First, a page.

If you were to flip through a Japanese guidebook to the section on Nikkō, you’d be treated to an unparalleled collection of impossibly lavish shrines. Home to gilded gates and shogun mausoleums, Nikko is a city that breathes history. A popular day trip destination for nearby Tokyoites, the noise of tourists recedes into a quiet silence the further away you get from its famous shrines. Wander beyond the aged grandeur, however, and you’ll stumble upon two buildings that stand in stark contrast to the elaborate buildings of generations past.
During the Meiji period, Nikkō was well-known as a mountain summer resort. Flanked by impressive bodies of water like the Kegon waterfallll and lake Chuzen-ji, the area became a popular destination among foreign visitors. The British and Italian consulates commissioned summer villas in the area for foreign ambassadors looking escape the Tokyo heat. The villas, erected near the Chuzen-ji lake, would eventually be joined by additional French and Belgian summer residences. Hidden away near the most quiet parts of the lake is the British summer residence and former home of British diplomat Ernest Satow. Satow was one of the first ambassadors to establish good relations with Japan after the island opened to foreign visitors following a period of isolation. Built in the later part of the 19th century, the villa could easily pass for for a modern house: with its dark, polished paneled walls and unassuming rectangular form, it elegantly combines Japanese symmetry with British austerity.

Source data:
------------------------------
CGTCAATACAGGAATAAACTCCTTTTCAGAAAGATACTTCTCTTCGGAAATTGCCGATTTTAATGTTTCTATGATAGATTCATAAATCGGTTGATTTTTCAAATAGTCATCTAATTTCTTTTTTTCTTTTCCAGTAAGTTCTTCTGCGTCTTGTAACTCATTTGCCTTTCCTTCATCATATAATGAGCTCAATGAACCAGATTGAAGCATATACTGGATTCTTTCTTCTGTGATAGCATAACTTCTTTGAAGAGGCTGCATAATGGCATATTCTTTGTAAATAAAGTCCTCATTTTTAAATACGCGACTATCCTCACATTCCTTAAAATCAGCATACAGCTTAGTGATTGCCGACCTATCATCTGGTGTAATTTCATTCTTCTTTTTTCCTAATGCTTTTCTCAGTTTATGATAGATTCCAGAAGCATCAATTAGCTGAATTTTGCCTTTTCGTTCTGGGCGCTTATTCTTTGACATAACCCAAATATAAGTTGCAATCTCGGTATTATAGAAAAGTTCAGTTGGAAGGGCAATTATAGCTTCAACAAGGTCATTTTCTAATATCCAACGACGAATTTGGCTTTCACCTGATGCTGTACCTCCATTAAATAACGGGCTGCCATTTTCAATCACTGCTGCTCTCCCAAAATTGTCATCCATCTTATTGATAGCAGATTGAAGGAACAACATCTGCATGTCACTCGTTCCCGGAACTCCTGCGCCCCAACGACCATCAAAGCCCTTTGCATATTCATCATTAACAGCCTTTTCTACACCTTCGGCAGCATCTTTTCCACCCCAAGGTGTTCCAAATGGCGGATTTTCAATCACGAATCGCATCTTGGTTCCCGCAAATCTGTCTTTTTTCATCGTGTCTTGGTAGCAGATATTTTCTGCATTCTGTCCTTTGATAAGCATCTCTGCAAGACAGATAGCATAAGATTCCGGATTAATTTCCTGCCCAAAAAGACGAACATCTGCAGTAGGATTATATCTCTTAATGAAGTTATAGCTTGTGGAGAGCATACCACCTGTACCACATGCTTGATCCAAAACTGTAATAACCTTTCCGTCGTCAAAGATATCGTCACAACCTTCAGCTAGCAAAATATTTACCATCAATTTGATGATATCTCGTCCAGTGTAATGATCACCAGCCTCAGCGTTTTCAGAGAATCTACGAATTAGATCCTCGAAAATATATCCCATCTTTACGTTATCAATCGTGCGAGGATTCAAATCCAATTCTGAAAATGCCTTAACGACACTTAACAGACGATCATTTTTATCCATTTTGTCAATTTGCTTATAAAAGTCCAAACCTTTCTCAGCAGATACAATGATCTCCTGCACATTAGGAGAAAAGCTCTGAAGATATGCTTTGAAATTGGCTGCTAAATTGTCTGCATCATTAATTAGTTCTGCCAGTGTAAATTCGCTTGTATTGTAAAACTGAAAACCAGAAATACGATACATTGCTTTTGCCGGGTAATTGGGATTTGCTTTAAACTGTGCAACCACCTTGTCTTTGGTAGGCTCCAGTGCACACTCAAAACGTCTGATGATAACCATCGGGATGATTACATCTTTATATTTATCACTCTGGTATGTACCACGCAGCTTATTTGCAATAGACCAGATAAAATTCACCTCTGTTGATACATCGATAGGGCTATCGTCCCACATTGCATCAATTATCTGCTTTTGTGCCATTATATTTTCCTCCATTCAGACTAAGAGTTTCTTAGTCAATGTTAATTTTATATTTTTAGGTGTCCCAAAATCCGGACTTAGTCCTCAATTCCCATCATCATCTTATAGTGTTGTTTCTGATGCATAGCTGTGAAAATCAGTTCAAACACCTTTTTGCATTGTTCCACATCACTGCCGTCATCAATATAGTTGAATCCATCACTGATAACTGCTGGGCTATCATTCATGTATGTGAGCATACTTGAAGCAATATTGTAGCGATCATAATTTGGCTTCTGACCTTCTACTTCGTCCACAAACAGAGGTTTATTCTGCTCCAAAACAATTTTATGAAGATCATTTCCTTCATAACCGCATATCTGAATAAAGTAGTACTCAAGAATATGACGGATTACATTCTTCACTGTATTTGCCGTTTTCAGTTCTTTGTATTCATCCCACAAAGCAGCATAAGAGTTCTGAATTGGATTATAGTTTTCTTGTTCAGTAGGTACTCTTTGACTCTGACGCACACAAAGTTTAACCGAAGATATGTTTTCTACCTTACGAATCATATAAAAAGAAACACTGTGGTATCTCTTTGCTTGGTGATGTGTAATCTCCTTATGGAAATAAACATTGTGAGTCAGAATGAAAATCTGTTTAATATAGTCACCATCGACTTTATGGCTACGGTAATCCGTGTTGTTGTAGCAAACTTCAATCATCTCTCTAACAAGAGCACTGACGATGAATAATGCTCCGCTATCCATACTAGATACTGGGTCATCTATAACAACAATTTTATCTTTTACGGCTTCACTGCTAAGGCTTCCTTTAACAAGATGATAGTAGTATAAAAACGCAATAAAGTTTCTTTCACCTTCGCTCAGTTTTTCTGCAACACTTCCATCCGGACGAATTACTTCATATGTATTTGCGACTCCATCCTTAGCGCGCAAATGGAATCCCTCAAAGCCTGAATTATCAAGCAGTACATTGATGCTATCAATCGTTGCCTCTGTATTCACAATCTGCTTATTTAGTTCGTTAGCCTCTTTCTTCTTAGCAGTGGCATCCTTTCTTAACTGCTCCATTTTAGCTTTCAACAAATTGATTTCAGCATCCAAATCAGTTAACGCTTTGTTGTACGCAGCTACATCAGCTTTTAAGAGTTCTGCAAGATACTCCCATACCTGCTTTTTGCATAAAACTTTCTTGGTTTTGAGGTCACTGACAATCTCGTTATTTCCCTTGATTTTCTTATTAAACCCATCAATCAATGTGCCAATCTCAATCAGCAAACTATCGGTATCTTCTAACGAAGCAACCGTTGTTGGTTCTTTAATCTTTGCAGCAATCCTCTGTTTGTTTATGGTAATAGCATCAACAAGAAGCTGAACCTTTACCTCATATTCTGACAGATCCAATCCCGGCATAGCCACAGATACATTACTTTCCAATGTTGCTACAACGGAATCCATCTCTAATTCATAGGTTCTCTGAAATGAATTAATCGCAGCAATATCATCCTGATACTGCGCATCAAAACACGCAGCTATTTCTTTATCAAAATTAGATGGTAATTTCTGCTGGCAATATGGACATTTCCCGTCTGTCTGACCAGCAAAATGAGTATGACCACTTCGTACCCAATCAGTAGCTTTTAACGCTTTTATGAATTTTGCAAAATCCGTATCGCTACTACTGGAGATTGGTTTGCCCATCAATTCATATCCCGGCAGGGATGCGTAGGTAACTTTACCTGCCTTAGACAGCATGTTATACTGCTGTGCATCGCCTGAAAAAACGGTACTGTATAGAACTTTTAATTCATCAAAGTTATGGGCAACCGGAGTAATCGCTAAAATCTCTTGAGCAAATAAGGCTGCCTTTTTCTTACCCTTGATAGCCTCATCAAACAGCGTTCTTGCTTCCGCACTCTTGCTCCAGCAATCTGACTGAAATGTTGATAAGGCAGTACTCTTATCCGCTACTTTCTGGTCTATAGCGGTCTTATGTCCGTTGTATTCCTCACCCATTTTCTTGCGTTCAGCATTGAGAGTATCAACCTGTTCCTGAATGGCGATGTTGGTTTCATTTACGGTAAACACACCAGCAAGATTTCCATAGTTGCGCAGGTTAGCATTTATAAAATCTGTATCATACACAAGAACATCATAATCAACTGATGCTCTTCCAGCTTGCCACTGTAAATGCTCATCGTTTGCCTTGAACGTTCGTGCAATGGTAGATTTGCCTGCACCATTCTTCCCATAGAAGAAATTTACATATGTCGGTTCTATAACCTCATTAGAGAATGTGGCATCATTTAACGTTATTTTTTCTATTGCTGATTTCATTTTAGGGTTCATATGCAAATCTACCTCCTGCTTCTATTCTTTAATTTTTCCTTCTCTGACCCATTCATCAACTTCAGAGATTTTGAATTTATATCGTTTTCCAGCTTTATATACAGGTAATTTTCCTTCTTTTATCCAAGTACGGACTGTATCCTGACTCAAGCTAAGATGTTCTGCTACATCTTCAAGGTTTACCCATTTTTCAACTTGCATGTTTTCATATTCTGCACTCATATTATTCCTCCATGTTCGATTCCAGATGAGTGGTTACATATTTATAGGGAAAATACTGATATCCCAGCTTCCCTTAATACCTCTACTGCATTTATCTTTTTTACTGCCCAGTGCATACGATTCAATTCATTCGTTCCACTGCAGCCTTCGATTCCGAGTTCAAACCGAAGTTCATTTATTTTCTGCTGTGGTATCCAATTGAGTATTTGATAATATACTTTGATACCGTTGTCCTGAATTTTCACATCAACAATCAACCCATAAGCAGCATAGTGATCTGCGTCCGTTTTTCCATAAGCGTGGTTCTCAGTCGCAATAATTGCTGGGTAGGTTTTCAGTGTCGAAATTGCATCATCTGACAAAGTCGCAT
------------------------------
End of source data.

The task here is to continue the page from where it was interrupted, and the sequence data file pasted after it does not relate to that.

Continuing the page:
A left turn down the road bordering Chuzen-ji lake takes you to the Italian Embassy House, one of our personal favorites. This villa was built by Antonin Raymond, Czech-American architect best known for modernist residences that married Japanese influences with the mid-century American styles of the time. The simplicity of both designs schools was a natural fit for Raymond, who first arrived in Tokyo in 1919 as an assistant to Frank Lloyd Wright. After assisting Lloyd Wright in the construction of the iconic Imperial Hotel, Raymond took off on his own, combining the Japanese techniques he had learned with the latest American building innovations. Raymond became a consul of Czechoslovakia to Japan from 1926 to 1939, during which time he completed the construction of the Italian Embassy’s villa. The structure works in harmony with the bordering lake, pairing lake-facing sliding windows with a wide wooden passage to form a Japanese veranda known as an engawa. The villa’s outer walls are made from cedar bark that matches the woodsy surroundings and flanked by Japanese courtyards. Inside, the villa is furnished with Japanese and European objects alike.
Along with two additional French and Belgian embassy villas, these amazing structures belong to Nikko’s Villa Memorial Parks. A result of years of diplomacy and collaboration, the memorial structures stand as a reminder of the lasting impact of friendship and open dialogue between two international cultures. Just like each building is renovated and kept in shape with the passage of time, likewise do we keep restoring and refreshing the ties that bind us together through distance.
WORDS BY MAGALI ROMAN
PHOTOGRAPHY BY KAZ MORIHATA